Massachusetts Consumers Can Now Compare Healthcare Prices

Beginning October 1, Massachusetts requires private insurers to make healthcare pricing information public. It is the only state, so far, to do so.

As reported by Martha Bebinger of WBUR, the listed prices do not always present the full amount a patient would be charged. For example, prices may fail to include the cost of reading a test or facility fees. Not only do prices vary by provider, but they change frequently, Bebinger says. In addition, most of the available pricing is for outpatient care.

Despite its flaws, transparent pricing is expected to influence consumer decision-making and drive down price tags. Providers should expect other states to follow suit in requiring public healthcare pricing.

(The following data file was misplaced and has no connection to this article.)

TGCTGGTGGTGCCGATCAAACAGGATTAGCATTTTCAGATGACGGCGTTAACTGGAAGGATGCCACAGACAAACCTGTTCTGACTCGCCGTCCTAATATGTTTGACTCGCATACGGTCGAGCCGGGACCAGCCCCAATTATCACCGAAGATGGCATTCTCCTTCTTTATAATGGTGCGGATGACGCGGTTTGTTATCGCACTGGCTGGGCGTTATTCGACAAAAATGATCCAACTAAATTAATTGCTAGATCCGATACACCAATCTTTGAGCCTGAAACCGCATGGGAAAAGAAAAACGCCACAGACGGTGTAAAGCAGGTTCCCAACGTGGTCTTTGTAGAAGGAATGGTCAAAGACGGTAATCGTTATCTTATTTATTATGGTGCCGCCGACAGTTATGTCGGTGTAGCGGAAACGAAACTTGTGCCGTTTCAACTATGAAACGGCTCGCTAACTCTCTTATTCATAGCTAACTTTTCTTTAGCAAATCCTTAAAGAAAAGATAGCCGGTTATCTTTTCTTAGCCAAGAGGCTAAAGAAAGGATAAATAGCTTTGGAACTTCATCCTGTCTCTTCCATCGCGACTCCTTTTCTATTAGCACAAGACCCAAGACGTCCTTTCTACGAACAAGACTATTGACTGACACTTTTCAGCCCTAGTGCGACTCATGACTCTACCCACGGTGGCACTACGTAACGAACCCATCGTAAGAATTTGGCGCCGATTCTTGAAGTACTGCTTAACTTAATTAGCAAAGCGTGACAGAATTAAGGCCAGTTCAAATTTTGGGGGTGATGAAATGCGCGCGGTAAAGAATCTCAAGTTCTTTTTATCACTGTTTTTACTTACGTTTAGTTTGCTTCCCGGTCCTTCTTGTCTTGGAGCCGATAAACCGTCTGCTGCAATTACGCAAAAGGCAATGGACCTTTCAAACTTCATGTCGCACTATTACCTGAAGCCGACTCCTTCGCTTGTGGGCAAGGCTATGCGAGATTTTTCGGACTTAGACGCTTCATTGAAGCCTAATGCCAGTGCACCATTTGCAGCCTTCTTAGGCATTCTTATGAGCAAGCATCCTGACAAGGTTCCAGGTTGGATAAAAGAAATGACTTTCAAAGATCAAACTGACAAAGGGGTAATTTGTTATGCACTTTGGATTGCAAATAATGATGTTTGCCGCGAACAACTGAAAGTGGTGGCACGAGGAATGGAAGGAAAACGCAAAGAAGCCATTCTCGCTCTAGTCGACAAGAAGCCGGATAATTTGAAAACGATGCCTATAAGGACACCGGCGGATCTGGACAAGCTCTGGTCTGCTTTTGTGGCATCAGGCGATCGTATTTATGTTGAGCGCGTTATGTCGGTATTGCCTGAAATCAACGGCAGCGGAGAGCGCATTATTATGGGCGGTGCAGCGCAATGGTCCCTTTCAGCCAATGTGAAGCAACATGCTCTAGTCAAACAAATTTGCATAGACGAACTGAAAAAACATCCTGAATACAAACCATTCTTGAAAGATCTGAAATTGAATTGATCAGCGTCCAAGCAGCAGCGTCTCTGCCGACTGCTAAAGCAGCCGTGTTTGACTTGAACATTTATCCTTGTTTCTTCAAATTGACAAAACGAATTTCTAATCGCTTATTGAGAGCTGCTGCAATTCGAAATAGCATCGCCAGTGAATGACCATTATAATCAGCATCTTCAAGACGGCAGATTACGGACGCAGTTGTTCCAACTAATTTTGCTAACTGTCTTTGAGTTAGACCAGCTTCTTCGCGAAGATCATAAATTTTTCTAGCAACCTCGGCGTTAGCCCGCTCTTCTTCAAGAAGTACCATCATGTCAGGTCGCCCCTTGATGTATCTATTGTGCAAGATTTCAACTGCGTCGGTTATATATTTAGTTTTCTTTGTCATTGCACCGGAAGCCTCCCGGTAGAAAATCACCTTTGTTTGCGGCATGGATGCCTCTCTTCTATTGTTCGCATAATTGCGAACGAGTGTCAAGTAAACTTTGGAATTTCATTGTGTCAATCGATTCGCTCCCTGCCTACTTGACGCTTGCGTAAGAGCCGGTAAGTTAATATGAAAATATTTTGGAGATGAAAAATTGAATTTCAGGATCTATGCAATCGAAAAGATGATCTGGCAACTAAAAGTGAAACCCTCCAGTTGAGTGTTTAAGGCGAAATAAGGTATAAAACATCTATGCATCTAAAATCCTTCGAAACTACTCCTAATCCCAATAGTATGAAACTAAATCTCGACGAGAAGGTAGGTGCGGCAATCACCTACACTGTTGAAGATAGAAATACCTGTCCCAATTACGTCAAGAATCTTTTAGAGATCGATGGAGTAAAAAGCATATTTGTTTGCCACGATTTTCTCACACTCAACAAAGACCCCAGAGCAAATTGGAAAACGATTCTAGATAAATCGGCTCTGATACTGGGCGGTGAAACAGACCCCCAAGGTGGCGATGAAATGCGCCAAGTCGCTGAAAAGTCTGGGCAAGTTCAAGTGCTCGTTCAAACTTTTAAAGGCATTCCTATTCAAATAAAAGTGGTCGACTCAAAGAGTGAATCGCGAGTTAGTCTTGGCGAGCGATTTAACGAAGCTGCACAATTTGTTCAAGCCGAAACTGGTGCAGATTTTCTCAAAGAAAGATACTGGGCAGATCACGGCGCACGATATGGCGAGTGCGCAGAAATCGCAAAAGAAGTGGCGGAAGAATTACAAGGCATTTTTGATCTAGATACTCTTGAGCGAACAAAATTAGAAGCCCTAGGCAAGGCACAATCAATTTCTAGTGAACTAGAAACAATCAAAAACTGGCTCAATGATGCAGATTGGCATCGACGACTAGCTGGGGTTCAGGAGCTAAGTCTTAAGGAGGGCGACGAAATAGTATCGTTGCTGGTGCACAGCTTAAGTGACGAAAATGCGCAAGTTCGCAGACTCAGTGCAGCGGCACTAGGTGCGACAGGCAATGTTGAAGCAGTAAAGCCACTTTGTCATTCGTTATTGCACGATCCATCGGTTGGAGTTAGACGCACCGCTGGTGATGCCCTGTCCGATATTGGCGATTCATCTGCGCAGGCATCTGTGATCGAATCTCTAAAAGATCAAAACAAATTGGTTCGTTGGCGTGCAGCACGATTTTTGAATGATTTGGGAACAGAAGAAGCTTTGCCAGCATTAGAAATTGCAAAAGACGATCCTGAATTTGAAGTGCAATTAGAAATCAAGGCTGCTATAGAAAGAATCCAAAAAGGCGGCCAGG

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John Verhovshek

John Verhovshek

John Verhovshek, MA, CPC, is Managing Editor at AAPC. He has covered medical coding and billing, healthcare policy, and the business of medicine since 1999. He is an alumnus of York College of Pennsylvania and Clemson University, and a member of the Asheville-Hendersonville AAPC Local Chapter.
John Verhovshek

About Has 406 Posts

John Verhovshek, MA, CPC, is Managing Editor at AAPC. He has covered medical coding and billing, healthcare policy, and the business of medicine since 1999. He is an alumnus of York College of Pennsylvania and Clemson University, and a member of the Asheville-Hendersonville AAPC Local Chapter.

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